The Indonesian sup kambing is different from the Indian Muslim version found in Singapore as it is believed to have had its origins in the Middle East. Coconut milk gives it a rich, creamy taste while lime juice adds a sour edge. Potatoes as well as krepek or vegetable crackers are also served on the side. A hot chilli sauce made of chilli padi (small, hot chillies), vinegar and light soya sauce spices up the soup.13

Soup tulang or bone soup, traditionally made with mutton or beef bones, is a variation of mutton soup also offered by the Indian Muslim community. The addition of tomatoes and various spices give this dish a completely different look and taste.14

Hainanese mutton soup is not related to the Indian Muslim kambing soup as its origins and ingredients are Chinese.15

Variant names16
Sup kambing, kambing sup, sop kambing

Indian mutton soup, mutton rib soup



Author

Bonny Tan




References
1. Wan, R., & Hiew, R. (2010). There’s no carrot in carrot cake. Singapore: Epigram Books, p. 169. (Call no.: RSING 641.30095957 WAN)
2. Mowe, R. (Ed.). (1999). Southeast Asian specialties: A culinary journey. Culinaria: Konemann, p. 142. (Call no.: RSING 641.5959 SOU); Naleeza, Ebrahim & Yaw, Y. Y. (2006). Not just a good food guide: Singapore. Singapore: Marshall Cavendish Editions, p. 145. (Call no.: RSING 647.955957 NAL)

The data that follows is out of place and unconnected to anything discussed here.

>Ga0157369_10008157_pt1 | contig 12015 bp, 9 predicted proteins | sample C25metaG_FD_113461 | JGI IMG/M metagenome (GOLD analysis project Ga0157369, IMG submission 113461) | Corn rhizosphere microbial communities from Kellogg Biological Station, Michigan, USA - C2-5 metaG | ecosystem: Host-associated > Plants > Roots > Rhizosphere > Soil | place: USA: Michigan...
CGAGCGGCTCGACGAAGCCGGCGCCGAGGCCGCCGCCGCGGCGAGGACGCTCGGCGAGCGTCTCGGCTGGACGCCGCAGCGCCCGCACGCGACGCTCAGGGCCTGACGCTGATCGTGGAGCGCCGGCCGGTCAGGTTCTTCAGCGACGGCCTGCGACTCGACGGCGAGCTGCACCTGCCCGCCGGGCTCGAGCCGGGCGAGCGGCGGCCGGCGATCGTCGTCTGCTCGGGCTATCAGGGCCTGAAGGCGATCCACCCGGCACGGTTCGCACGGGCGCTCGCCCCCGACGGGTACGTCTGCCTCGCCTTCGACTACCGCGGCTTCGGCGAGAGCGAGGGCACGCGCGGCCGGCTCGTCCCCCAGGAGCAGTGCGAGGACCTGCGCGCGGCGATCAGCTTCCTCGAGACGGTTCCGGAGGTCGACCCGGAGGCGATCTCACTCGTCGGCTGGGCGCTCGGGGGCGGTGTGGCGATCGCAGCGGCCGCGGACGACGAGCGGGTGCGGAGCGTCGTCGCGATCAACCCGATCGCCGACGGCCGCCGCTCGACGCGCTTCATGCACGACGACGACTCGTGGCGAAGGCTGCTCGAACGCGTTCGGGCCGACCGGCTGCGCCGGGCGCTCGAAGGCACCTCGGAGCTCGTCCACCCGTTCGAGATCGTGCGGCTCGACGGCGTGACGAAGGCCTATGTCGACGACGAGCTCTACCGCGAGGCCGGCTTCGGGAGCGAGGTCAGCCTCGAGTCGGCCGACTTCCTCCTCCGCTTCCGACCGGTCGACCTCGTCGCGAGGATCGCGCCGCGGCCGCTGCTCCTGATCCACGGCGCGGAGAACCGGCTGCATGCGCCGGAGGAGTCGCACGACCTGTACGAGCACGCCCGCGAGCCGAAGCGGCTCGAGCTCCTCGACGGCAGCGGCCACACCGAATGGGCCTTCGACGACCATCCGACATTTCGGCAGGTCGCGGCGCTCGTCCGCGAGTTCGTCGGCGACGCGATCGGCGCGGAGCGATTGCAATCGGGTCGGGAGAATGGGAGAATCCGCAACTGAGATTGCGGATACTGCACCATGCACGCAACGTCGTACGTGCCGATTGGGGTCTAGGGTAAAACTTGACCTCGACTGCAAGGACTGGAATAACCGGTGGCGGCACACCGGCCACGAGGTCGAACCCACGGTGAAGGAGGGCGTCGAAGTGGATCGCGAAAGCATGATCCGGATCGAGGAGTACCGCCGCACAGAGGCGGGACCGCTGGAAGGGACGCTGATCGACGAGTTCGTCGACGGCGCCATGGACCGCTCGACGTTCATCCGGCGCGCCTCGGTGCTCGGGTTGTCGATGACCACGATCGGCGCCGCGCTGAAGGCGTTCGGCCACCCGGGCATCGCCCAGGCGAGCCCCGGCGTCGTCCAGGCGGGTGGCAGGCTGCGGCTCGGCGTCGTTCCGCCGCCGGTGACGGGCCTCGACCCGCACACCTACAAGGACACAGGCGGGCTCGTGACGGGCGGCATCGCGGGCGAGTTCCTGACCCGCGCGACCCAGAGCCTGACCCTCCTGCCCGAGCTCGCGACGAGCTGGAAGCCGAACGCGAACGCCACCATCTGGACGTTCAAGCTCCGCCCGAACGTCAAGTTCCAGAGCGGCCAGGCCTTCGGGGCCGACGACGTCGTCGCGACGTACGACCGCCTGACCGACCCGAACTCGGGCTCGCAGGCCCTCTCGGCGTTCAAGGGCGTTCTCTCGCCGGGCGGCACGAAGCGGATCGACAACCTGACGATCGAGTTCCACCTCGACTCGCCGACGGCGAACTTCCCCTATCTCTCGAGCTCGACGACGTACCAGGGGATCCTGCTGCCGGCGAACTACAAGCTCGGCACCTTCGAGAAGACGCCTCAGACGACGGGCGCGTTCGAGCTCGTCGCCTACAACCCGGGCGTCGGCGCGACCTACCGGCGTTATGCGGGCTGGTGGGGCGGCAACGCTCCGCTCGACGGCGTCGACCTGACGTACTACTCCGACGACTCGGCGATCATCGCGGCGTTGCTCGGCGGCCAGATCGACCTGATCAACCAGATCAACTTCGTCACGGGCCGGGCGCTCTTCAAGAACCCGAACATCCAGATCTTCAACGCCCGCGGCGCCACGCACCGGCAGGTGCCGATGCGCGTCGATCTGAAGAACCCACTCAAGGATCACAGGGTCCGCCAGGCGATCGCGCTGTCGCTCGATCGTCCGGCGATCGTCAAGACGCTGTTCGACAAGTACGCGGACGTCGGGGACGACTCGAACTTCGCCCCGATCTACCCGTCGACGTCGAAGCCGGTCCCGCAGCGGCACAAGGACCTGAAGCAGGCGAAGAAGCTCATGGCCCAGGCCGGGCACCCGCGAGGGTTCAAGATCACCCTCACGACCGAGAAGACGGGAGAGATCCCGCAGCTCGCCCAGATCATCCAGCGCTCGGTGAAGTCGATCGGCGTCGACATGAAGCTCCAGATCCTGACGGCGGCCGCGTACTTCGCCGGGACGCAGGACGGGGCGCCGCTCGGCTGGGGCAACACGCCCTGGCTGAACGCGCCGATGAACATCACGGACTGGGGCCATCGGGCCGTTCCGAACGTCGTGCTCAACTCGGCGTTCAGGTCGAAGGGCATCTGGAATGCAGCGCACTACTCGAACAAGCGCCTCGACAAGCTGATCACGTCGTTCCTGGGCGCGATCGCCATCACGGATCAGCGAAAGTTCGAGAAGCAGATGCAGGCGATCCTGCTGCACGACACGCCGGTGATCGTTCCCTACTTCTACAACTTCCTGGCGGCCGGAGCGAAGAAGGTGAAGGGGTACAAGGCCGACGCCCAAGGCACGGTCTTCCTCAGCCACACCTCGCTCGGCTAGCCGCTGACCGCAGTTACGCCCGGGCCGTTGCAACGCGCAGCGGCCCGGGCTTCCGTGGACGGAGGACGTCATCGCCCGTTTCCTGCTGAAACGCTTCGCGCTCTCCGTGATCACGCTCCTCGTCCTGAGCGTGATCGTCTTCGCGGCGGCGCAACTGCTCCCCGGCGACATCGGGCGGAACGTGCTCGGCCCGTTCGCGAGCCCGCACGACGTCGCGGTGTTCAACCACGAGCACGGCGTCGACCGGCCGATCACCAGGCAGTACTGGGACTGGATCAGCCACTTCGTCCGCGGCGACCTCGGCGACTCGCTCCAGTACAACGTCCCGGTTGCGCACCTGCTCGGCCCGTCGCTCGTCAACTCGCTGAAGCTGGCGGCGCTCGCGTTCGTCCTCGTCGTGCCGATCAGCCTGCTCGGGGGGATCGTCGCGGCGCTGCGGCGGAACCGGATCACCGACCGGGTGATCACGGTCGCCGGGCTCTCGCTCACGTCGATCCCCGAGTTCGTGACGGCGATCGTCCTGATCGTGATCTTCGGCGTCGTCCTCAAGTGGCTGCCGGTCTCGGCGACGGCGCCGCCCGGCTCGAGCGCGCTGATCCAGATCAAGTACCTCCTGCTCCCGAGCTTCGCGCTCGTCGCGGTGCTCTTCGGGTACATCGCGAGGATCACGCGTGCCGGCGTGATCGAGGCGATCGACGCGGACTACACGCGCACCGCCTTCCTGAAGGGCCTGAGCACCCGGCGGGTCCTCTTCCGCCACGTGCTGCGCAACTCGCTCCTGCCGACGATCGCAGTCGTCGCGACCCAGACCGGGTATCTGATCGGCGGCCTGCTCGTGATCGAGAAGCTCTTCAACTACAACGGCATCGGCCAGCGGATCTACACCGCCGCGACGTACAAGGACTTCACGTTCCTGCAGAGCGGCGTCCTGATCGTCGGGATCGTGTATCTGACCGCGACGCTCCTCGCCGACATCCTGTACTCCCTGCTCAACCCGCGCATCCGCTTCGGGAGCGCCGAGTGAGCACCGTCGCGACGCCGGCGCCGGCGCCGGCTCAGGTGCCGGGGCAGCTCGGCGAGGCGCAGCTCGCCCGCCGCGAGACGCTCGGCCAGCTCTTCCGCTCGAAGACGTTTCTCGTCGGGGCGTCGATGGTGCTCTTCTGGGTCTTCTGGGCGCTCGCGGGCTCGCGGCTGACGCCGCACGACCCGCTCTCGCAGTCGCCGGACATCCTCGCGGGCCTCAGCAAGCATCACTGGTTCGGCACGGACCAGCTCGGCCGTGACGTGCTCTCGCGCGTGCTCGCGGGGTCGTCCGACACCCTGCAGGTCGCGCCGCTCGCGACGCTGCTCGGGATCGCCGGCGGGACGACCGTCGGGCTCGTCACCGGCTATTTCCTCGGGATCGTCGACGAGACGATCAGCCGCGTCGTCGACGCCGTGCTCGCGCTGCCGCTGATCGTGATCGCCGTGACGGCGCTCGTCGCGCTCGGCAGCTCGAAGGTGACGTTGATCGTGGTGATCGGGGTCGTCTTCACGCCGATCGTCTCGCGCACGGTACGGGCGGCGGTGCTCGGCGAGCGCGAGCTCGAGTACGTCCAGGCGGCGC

3. Cheong, S. (2006, June 3). Slurp it all up. New Straits Times. Retrieved from Factiva via NLB’s eResources website: http://eresources.nlb.gov.sg/
4. Wan, R., & Hiew, R. (2010). There’s no carrot in carrot cake. Singapore: Epigram Books, p. 169. (Call no.: RSING 641.30095957 WAN)
5. Naleeza Ebrahim & Yaw, Y. Y. (2006). Not just a good food guide: Singapore. Singapore: Marshall Cavendish Editions, p. 145. (Call no.: RSING 647.955957 NAL)
6. Mowe, R. (Ed.). (1999). Southeast Asian specialties: A culinary journey. Culinaria: Konemann, p. 198. (Call no.: RSING 641.5959 SOU)
7. Cheong, S. (2006, June 3) Slurp it all up. New Straits Times. Retrieved from Factiva via via NLB’s eResources website: http://eresources.nlb.gov.sg/